“Ah, dude, that was the most gratifying victory we had,” said Cunningham when he discussed his final round stoppage win over Huck nine years ago. “That Huck fight, woo, me and my wife talk about that still. It was at a point I’d just became champion.”

Cunningham, who was then promoted by Don King, was thrown into the lion’s den against the rough, tough baby-faced Huck who had many members of the boxing media convinced he would beat the champion.

“‘Wow, what promoter throws his champion into the lion’s den?’” said Cunningham when he recalled his thoughts at the time. “This dude’s sending me to another country, to this dude’s hometown to defend my title. So, obviously, I’m like, ‘He doesn’t care about me’.

“When we got to Germany you could see everything was for Marco Huck, everything. The Marco Huck show. Sauerland [Huck’s then promoters] treated me very good but throughout the time it was ‘Marco Huck’s going to win, too bad for Cunningham’.

“Marco Huck is a very arrogant person. Some of the things he was saying and doing at the press conference just made me really want to hurt him. You see as the fight went on, we broke him down and boom we got him out of there.”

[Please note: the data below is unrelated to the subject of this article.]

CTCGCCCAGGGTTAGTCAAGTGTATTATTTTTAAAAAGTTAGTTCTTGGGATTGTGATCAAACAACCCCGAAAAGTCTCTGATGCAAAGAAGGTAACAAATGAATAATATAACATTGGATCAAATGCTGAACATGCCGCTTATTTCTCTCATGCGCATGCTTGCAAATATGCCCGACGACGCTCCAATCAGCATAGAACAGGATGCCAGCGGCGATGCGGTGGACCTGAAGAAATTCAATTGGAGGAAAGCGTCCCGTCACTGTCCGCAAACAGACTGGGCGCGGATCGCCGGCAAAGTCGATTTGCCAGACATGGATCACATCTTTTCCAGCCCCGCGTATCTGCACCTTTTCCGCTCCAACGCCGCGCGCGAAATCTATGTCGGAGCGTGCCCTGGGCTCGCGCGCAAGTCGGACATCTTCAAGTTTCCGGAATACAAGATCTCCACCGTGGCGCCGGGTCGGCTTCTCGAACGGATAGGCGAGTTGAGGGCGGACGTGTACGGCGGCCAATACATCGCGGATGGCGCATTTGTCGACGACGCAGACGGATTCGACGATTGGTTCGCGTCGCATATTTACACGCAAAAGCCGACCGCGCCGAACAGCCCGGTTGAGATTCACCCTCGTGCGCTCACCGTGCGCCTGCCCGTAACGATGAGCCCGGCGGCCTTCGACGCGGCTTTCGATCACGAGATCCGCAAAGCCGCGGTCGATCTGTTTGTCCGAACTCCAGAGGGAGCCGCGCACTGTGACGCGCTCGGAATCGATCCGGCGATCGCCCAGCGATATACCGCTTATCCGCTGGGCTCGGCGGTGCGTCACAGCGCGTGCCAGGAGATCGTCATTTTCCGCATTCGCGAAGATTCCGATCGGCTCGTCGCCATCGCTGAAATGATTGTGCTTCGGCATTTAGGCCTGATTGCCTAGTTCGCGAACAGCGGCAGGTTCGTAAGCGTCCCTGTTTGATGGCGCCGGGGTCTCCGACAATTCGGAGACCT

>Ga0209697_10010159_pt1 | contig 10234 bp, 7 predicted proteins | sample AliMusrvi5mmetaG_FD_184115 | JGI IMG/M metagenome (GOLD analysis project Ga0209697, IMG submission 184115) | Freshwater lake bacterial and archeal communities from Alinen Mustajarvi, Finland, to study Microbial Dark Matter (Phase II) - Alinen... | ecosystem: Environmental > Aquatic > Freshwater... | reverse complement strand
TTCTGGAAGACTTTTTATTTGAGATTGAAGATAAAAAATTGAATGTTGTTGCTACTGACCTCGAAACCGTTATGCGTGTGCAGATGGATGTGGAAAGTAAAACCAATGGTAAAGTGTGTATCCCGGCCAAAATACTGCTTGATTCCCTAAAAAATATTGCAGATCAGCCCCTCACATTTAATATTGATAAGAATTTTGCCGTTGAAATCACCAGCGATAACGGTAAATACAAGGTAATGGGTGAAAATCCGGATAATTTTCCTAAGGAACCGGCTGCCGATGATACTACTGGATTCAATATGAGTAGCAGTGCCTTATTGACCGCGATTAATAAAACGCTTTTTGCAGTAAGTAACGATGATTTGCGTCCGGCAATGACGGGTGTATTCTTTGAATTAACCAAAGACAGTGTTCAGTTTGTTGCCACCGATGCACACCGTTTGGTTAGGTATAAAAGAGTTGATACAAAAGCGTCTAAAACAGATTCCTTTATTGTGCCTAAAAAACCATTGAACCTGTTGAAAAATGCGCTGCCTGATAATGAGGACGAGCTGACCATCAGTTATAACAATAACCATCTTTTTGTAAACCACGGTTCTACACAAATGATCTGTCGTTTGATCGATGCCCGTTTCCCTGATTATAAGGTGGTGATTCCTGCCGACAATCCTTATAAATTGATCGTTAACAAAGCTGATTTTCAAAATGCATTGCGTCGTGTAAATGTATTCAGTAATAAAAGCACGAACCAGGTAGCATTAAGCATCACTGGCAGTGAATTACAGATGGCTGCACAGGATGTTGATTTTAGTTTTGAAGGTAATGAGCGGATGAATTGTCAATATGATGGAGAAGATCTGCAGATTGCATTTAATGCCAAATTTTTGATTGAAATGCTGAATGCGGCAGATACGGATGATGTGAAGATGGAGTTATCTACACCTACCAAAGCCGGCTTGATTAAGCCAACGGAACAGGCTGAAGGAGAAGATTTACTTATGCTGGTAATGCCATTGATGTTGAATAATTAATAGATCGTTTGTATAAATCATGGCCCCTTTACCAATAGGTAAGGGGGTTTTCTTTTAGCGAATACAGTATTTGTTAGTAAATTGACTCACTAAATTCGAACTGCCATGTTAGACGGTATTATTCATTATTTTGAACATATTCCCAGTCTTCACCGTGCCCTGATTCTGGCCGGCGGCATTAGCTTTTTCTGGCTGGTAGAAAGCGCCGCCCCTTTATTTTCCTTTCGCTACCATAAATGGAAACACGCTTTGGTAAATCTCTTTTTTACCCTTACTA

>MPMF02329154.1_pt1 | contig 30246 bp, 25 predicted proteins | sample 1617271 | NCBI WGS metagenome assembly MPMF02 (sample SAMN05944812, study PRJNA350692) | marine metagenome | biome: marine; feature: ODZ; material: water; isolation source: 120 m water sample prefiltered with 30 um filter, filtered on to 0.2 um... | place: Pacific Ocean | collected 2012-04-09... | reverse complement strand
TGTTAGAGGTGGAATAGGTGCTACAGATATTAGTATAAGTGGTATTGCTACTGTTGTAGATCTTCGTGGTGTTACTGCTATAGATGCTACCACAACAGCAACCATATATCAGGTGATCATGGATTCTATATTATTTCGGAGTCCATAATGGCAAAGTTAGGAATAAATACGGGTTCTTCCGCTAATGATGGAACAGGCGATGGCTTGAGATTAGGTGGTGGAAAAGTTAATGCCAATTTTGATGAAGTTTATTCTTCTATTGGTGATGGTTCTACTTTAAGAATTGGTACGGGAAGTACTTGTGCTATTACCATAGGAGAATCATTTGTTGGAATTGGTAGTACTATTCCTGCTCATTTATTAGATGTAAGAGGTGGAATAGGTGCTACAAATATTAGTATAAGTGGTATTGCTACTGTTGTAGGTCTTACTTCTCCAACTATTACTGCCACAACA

With his 40th birthday just a few months away, Cunningham has learned through the years to handle the W and deal with the L. Twenty-eight wins, seven losses and one draw are enough to add layers to the thick skin that a boxer already has. Defeat still hurts, nonetheless.

Last year would prove that when the former Navy officer lost on points to Vyacheslav Glazkov for the USBA heavyweight title followed by a draw against Antonio Tarver. Two heavyweight bouts with their controversies that had some of us scratching our heads wondering how the Naazim Richardson trained fighter did not get the nod. 

Being a little older helps Cunningham accept things. He has moved on from what vexed him at the time but that doesn’t hold him back from sharing his feelings.